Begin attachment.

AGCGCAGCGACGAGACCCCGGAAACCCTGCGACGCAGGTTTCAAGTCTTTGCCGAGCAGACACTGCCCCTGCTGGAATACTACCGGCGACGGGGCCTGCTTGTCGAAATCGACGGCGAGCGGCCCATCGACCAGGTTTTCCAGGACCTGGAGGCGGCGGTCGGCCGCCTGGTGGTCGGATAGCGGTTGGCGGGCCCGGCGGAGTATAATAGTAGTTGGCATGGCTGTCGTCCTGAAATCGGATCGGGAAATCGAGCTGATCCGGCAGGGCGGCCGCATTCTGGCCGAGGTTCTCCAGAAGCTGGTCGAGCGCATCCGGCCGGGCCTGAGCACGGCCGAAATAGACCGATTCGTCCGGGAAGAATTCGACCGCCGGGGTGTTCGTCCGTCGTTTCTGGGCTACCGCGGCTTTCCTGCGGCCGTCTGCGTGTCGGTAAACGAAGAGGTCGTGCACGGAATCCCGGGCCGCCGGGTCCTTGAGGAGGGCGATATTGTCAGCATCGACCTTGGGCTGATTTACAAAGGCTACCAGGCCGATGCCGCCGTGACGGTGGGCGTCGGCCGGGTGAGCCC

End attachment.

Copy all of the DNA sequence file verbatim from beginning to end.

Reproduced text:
AGCGCAGCGACGAGACCCCGGAAACCCTGCGACGCAGGTTTCAAGTCTTTGCCGAGCAGACACTGCCCCTGCTGGAATACTACCGGCGACGGGGCCTGCTTGTCGAAATCGACGGCGAGCGGCCCATCGACCAGGTTTTCCAGGACCTGGAGGCGGCGGTCGGCCGCCTGGTGGTCGGATAGCGGTTGGCGGGCCCGGCGGAGTATAATAGTAGTTGGCATGGCTGTCGTCCTGAAATCGGATCGGGAAATCGAGCTGATCCGGCAGGGCGGCCGCATTCTGGCCGAGGTTCTCCAGAAGCTGGTCGAGCGCATCCGGCCGGGCCTGAGCACGGCCGAAATAGACCGATTCGTCCGGGAAGAATTCGACCGCCGGGGTGTTCGTCCGTCGTTTCTGGGCTACCGCGGCTTTCCTGCGGCCGTCTGCGTGTCGGTAAACGAAGAGGTCGTGCACGGAATCCCGGGCCGCCGGGTCCTTGAGGAGGGCGATATTGTCAGCATCGACCTTGGGCTGATTTACAAAGGCTACCAGGCCGATGCCGCCGTGACGGTGGGCGTCGGCCGGGTGAGCCC